Wednesday, September 05, 2007


After all the fuss I made about writing in my blog, here I am signed up for two English classes in which I'll be made to write constantly. Kinda funny, that.

My first class - The Novel (and by "novel" the prof really meant "the modern novel") - was last night. Despite my best efforts to be extra-early, I arrived just at 6 pm to an extremely crowded classroom. I ended up sitting next to a guy in the very back of the room in a corner off to one side (if the fire alarm had gone off, I'd have been a dead woman). It was actually a lucky pick - that seat, because as high school teachers and - so it seems - university profs are want to do, we started the class off with one of those annoying "introduce yourself to the person next to you" task. This one wasn't too bad because we got to find out what our classmates' favorite novels were (one of Anactoria's ideal questions). And the guy sitting next to me was - blessedly - intelligent and friendly and nice so it was fun. He also seemed tolerant of the fact that I'd just had 3 cups of coffee and thus was in a rather hyper, over-talkative mood (*sigh*). And he patiently waited while I changed my favorite novel choice multiple times in a 3 minute period - finally settling on A Canticle for Leibowitz and making him write down the title, author and my reason for liking it... only to change my mind at the last second and go with Middlemarch instead. Ha.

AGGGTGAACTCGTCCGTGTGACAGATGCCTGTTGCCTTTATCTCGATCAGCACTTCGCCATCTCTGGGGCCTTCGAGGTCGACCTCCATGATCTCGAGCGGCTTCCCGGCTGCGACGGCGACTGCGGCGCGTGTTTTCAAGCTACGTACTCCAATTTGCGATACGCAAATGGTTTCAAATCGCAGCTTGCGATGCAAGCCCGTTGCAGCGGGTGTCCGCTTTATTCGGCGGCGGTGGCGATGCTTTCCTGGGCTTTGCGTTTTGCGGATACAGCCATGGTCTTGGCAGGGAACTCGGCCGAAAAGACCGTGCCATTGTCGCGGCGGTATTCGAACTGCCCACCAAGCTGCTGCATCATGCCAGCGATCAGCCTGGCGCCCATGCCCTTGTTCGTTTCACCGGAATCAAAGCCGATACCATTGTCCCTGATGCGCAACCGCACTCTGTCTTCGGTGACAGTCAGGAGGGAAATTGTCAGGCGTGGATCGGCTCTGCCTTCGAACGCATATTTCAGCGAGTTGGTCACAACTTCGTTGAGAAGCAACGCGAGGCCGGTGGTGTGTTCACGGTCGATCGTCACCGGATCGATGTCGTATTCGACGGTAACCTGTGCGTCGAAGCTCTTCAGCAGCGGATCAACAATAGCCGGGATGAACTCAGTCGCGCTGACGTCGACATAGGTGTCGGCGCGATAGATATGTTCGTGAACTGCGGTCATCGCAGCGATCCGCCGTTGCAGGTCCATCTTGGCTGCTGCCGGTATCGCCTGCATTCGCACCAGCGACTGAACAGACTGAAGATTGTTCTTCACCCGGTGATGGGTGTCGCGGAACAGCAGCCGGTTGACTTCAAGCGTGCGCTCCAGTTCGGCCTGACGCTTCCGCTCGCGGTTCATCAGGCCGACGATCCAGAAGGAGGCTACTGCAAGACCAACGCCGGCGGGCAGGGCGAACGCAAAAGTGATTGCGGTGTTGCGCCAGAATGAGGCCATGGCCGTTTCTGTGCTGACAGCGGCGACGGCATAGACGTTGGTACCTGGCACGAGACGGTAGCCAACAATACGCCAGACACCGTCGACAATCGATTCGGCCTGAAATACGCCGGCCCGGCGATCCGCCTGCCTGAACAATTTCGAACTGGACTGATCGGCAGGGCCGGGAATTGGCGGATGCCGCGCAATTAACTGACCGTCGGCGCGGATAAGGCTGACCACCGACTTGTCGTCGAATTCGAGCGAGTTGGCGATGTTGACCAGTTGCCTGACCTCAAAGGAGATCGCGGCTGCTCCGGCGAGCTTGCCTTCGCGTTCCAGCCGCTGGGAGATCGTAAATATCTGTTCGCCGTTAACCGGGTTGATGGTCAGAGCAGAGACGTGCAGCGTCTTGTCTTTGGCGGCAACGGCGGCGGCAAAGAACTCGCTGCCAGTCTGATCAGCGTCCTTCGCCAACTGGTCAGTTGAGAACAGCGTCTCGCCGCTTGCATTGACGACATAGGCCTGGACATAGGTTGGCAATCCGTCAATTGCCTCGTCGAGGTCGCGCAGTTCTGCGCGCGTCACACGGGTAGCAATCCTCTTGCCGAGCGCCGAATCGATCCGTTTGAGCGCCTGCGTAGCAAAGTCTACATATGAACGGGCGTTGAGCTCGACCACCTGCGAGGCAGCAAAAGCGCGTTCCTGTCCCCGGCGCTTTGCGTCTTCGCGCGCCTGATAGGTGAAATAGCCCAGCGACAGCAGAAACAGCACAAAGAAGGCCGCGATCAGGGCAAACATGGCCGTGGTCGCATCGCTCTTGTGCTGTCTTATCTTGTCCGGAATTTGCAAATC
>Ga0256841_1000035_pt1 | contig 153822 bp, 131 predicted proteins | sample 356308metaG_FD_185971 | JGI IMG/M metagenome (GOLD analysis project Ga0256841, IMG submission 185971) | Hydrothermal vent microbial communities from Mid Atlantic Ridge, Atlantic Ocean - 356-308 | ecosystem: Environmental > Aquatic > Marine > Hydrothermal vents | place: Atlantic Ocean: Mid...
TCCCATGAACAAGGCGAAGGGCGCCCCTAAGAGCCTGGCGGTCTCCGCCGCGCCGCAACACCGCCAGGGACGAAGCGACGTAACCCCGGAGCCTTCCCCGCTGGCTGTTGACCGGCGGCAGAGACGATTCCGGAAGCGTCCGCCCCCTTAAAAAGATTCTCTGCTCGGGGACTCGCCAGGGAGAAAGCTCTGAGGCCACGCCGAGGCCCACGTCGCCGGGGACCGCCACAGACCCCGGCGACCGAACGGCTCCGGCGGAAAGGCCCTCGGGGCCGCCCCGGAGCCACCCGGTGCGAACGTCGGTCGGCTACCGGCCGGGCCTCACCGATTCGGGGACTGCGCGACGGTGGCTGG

It was pretty interesting to hear the favorite novel picks of 37 other students. There was a surprising amount of overlap - Oryx & Crake (Atwood) was mentioned three times, A Complicated Kindness (which we will be reading for this class, gag-me-with-a-spoon) was listed two times, and Stephen King - that literary whiz - three times. The classics were almost completely overlooked - there was one mention of The Great Gatsby but nothing earlier than that. I think two people mentioned Gabriel Garcia Marquez - one named Love in the Time of Cholera and the other One Hundred Years of Solitude. One girl named Interview With the Vampire as her all time favorite. Need I even say "Yuck"? I'm surprised she had the nerve. Another named off the Betty & Veronica comics - what??? And one guy couldn't narrow it down to more than three, including a graphic novel (The Watchmen) - totally understandable, of course.

By next Tuesday I have to have To the Lighthouse (Woolf) read and a one page "reading journal" entry ready to hand in. Its weird, I used to have no problem rattling off comments (a.k.a. b.s.?) but now those reading journal type assignments really get me! I make myself so self-conscious that nothing will come out! Hopefully I'll fare better this year since we have to write twelve of them.

Also, I think my state of mind was best-revealed at the end of the class. One of the assignments is an individual class presentation given once each term on one of the novels we'll be reading. Our prof had forgotten the sign-up sheet at home and so just ended up scribbling off a new one in a hurry and then calling out our names randomly. I was called third - a great pick, right? Right!